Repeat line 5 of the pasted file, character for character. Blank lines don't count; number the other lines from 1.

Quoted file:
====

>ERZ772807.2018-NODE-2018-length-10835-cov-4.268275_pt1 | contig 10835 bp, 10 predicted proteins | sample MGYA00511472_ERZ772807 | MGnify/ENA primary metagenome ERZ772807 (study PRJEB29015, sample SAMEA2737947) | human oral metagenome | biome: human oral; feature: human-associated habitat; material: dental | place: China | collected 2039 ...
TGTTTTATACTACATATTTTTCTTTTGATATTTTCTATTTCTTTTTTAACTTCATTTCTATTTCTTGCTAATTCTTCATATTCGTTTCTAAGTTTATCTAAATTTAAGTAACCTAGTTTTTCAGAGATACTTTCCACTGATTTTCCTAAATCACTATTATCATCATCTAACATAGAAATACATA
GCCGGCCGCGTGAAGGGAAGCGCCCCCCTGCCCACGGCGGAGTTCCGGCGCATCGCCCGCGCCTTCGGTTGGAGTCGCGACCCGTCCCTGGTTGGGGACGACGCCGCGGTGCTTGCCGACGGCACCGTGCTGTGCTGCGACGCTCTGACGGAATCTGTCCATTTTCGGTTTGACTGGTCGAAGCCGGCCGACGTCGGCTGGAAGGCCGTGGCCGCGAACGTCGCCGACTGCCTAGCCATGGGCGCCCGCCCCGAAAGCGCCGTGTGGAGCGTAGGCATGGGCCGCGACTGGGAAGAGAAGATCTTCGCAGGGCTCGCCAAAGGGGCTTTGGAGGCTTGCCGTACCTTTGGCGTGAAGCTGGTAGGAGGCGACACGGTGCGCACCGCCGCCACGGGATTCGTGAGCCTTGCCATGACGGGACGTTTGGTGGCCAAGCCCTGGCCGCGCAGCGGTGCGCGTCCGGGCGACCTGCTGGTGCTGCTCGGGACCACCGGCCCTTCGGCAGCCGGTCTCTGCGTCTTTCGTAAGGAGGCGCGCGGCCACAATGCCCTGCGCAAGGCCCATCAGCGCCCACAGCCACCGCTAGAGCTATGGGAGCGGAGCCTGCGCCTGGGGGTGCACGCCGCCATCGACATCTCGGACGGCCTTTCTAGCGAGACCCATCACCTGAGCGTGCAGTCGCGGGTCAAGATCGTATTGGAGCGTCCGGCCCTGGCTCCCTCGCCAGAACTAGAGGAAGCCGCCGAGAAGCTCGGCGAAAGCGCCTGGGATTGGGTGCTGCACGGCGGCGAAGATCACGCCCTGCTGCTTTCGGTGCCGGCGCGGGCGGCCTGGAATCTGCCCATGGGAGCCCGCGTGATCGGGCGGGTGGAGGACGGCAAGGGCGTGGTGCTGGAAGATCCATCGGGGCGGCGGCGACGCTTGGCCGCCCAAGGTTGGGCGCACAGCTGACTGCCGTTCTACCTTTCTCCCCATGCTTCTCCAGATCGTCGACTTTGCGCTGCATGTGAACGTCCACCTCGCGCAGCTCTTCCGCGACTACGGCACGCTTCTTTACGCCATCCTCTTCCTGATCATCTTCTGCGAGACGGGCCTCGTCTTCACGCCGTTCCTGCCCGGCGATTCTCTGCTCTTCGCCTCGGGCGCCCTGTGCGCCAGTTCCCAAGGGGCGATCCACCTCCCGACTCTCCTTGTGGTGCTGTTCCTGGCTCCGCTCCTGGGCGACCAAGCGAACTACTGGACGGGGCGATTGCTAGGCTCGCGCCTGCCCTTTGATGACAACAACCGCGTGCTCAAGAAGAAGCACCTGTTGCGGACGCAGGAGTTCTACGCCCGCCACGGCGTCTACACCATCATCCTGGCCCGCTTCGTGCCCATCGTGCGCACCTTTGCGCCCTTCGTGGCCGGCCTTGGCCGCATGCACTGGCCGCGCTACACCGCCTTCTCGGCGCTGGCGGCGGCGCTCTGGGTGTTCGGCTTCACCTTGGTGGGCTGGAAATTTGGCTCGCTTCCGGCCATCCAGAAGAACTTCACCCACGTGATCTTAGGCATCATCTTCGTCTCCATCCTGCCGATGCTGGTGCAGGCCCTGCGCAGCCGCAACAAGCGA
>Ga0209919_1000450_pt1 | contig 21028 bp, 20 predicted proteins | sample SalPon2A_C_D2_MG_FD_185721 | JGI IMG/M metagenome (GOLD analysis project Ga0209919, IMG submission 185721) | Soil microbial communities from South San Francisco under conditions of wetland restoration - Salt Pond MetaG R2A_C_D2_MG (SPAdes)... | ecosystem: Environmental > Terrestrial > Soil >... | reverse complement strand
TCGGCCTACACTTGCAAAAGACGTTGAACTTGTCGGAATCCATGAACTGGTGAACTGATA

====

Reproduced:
TCGGCCTACACTTGCAAAAGACGTTGAACTTGTCGGAATCCATGAACTGGTGAACTGATA